Apple on Wednesday said that the Infowars app will remain on the App Store, but the firm will continue monitoring it for hateful content.
Earlier this week, Apple removed nearly all Infowars and Alex Jones content from its Podcasts and iTunes platforms for hate speech. In the wake of that move, the Infowars app became the third most-downloaded news app in the App Store.
But, until yesterday, the company did not comment on why the Infowars app remained in the App Store when the site’s other content had been removed. But the company clarified its position on Wednesday.
Apple said that the Infowars app did not currently violate its content policies. According to Reuters, that’s likely because it does not contain the full catalog of past episodes like the podcasts did.
“We strongly support all points of view being represented on the App Store, as long as the apps as respectful to users with differing opinions, and follow our clear guidelines, ensuring the App Store is a safe marketplace for all,” Apple told Reuters in a statement.
The Cupertino tech giant noted that it continues to monitor all apps for violations of its guidelines.
Apple’s developer guidelines bar apps from including content that’s “offensive, insensitive, upsetting, intended to disgust, or in exceptionally poor taste.”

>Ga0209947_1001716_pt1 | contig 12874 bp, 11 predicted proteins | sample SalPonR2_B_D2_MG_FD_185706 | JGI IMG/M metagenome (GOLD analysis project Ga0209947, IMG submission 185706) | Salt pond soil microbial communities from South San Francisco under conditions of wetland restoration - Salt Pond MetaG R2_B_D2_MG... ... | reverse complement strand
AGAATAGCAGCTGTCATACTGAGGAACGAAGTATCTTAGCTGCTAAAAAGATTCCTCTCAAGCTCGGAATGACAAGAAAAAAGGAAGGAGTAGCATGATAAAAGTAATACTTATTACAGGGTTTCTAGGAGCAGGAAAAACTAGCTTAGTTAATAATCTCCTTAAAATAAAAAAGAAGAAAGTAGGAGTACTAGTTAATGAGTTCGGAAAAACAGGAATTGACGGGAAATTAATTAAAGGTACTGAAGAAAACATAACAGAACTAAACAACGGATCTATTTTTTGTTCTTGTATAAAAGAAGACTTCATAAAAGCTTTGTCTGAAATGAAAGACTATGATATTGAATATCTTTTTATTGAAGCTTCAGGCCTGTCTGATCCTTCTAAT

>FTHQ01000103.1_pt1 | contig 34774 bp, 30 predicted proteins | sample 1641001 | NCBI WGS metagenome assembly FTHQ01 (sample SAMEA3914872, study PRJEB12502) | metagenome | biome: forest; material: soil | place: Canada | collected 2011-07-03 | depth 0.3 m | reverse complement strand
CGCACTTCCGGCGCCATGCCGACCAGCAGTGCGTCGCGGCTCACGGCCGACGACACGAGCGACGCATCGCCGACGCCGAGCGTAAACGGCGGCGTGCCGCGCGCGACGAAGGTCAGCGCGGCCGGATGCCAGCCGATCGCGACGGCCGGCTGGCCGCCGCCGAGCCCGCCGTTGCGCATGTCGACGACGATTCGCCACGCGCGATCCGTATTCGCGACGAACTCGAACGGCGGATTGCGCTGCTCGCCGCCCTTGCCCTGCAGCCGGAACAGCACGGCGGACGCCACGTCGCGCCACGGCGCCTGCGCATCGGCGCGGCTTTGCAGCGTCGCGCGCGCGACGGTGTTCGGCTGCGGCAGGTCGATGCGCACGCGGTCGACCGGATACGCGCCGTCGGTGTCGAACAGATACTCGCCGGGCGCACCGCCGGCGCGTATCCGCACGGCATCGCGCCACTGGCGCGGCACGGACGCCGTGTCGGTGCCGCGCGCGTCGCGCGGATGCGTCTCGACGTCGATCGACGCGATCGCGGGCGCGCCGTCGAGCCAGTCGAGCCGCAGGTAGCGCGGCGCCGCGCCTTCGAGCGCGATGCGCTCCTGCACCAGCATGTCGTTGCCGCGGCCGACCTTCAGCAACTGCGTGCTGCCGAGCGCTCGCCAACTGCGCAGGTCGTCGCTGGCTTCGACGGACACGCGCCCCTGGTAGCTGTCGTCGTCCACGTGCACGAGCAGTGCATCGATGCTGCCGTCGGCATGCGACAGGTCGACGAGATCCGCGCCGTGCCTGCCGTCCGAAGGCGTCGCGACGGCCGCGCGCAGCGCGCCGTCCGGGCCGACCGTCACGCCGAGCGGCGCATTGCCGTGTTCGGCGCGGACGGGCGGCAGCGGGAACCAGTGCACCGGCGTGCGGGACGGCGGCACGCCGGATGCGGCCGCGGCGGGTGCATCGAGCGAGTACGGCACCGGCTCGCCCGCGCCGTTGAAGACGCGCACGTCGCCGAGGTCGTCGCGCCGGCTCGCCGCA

Those guidelines also ban content that is “defamatory, discriminatory” or “mean-spirited” — which includes “references or commentary about religion, race, sexual orientation, gender, national/ethnic origin, or other targeted groups.”
Infowars and Alex Jones are infamous for spreading conspiracy theories. Because of that, major tech companies — Apple included — have recently come under pressure to remove Jones’ content from their platforms.
Facebook removed four pages controlled by Infowars on Monday, while Google took down the primary “Alex Jones” YouTube channel earlier this week. Twitter, for its part, has come under fire for leaving the entirety of Infowars content on its platform.
Jones is currently being sued for defamation by the parents of children killed during the Sandy Hook massacre in 2012. On several occasions, the conspiracy theorist had called the mass shooting a “hoax” or “staged event” — leading some families of the deceased to face online harassment or death threats.